3. Start with simple projects, shadow people working on automation projects and with enough interest, persistence and hard work, you will be able to make significant progress.

At the same time understand that functional testing or automation, solving problems is the key. Both are needed in different contexts. 

Let’s try to summarize and create some steps for you:

1. When you want to begin your automation journey, it means you want to start automation of your test cases. It is here, that comes to the big question – how are you going to automate those test cases?

The first logical step should be to know what tool you should choose to begin with automation. It will be an easy jumpstart with the tool you have heard most about. But the best way will be to research and analyse a few others. Here, we have compiled some points that will help you choose the right automation tool for you.

2. By the time you choose the tool for automation, you would be able to understand the basics of the tool and automation. If not, make sure you know the terms and main features of the tool that will help you begin.

3. In addition to learning the tool – try to also observe people who are already doing automation. That is if you have such people in your organization. If not, better is to have a training session about the tool.

4. Start automation with simple projects and simple test cases and then build-up to the complex ones.

5. Along the way, there would be some basic tools for eg. git and command line. Try to have a hang of them. This will help you transition into automation faster.

About tools, Ajay suggests, “I would like the testers to focus on the principle of 

“Use tools where it helps you save time, effort and adds value”

Also, do not wait for the need to hunt tools. Be prepared by exploring different tools across categories so that when you actually need them, you are ready.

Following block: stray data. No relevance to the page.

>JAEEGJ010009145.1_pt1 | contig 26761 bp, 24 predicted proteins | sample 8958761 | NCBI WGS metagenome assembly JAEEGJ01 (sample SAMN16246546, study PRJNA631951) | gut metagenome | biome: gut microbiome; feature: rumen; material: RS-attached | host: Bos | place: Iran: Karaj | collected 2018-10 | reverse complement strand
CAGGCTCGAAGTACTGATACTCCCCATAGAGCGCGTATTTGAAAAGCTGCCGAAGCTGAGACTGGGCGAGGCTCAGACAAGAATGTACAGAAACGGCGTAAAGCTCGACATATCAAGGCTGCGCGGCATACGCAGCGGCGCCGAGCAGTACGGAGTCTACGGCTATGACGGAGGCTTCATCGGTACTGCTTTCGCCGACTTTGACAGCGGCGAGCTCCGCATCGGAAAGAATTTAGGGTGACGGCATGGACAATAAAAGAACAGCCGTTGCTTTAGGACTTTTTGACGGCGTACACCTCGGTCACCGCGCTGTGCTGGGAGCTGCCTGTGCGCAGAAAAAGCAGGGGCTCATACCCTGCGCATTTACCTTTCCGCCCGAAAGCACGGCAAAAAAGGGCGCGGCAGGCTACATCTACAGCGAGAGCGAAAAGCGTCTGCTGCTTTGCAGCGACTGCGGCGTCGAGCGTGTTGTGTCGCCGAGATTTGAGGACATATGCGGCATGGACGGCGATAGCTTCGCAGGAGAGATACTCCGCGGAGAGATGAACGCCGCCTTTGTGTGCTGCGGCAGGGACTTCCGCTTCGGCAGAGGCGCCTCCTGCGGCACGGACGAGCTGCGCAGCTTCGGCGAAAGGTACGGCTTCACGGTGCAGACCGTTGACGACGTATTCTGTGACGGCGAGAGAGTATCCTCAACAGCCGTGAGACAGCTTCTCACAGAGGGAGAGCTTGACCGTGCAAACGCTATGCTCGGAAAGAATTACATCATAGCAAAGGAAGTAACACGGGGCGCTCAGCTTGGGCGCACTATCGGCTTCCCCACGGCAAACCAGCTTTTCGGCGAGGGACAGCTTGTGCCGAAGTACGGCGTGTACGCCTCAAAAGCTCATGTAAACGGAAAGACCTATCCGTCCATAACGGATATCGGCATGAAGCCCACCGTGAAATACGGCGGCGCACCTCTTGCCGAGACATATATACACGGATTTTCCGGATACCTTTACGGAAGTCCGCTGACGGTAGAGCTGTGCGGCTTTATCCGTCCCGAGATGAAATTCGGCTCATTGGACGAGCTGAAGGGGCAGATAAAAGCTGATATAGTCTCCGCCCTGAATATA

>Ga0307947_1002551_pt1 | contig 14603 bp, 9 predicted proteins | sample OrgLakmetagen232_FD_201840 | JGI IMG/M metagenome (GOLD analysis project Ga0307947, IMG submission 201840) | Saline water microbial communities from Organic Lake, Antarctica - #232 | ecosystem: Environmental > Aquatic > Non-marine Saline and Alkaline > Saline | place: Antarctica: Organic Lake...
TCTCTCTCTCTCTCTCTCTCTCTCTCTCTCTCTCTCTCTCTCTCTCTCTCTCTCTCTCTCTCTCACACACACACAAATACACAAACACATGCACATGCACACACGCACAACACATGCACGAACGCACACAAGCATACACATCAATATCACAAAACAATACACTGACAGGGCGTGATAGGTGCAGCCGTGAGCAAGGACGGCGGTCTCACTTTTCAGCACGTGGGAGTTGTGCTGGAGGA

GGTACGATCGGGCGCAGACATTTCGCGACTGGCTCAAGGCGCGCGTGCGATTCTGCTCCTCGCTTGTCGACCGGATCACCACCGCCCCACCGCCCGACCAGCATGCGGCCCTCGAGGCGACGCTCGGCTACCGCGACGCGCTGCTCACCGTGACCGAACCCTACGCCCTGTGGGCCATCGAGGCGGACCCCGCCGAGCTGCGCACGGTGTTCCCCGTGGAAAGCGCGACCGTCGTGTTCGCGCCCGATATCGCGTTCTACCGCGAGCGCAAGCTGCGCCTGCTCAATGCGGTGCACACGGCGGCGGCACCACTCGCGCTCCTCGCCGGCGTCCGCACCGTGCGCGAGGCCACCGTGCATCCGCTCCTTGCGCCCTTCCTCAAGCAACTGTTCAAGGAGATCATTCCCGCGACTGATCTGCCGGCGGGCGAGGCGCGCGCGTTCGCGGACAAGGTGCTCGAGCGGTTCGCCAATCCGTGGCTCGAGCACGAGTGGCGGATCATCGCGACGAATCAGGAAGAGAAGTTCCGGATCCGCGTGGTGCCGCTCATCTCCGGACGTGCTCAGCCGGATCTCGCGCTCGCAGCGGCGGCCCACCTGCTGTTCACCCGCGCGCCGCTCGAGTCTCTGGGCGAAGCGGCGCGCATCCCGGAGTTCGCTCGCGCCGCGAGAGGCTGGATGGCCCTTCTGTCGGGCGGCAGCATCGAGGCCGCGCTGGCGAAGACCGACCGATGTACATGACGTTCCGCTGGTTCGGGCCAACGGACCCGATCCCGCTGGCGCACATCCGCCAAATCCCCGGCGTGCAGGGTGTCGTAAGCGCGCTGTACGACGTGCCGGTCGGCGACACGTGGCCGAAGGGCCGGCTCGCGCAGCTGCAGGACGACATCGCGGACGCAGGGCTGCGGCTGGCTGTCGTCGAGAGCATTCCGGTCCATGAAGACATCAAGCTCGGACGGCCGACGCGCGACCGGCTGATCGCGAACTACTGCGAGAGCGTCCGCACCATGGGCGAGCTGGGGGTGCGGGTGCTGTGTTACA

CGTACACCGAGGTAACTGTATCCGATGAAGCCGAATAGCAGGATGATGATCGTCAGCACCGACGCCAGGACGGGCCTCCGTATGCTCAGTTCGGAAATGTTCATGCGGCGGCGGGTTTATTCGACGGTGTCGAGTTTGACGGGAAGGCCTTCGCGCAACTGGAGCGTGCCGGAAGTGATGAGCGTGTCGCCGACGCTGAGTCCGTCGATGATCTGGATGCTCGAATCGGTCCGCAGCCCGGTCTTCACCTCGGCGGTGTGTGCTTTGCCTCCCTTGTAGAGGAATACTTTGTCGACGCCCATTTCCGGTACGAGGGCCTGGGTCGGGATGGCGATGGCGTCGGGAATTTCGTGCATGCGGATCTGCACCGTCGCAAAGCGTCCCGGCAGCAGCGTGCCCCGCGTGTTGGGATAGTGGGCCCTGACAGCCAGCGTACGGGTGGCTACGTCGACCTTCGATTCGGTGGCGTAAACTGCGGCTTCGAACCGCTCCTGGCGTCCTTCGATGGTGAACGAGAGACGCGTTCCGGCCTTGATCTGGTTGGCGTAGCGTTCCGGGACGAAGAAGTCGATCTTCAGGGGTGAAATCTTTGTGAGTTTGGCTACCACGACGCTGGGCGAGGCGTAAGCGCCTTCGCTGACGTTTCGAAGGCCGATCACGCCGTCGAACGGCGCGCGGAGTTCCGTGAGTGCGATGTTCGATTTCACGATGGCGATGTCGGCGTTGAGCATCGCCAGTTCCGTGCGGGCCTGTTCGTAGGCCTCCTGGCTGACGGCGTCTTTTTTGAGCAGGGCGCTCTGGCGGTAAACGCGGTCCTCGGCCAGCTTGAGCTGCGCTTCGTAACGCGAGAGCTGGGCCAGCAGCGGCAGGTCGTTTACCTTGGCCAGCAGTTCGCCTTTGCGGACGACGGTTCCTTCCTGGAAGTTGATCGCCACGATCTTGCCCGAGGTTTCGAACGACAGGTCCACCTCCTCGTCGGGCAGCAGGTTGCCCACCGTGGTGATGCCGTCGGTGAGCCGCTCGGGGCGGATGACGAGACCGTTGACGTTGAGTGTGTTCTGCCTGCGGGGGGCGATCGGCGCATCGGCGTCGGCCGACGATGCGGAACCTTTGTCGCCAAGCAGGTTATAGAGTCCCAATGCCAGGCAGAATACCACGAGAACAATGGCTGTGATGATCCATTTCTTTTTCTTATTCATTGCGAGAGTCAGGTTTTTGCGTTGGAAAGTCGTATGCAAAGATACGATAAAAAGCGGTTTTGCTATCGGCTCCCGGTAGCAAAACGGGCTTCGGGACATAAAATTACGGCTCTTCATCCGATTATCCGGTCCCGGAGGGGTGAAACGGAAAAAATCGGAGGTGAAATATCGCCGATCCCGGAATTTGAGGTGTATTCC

Finally, I have realized that having at least 3 tools for every category helps especially when one of the tools doesn’t serve your purpose.

Two good sites to be familiar with are alternativeto.net and alternative.to

We have compiled a detailed blog on different types of tools that will help make the tester’s day-to-day life easier. Do check it out!

Even though you see yourself as an automation tester in the future, there are few things that you should always keep in mind: 

1. Automation is an activity that should support testing but automation is not all. Sometimes you may want to automate some areas while you need to test some areas manually. Thus, you don’t have to focus on 100% automation but on quality automation. That means you should be careful to choose what to automate and take up automation with the aim of providing an ROI in future.

2. Even though automation tester might be a separate profile, there are some skills that it shares with manual testing which are: Inquisitive thinking, collaborating with the team and ensuring customer success.

3. Participate early on in the software development life cycle

4. Make sure to be well versed in the software development methodology being followed in your team. For e.g. Scrum or Kanban.

5. Understand the project toolset

6. Keep yourself updated with new developments in the testing industry. This can be done by attending testing conferences, meetups, following influencers in the field and talking to people working in the same industry.

We hope these tips will help you make your transition to automation in testing a smooth and delightful one!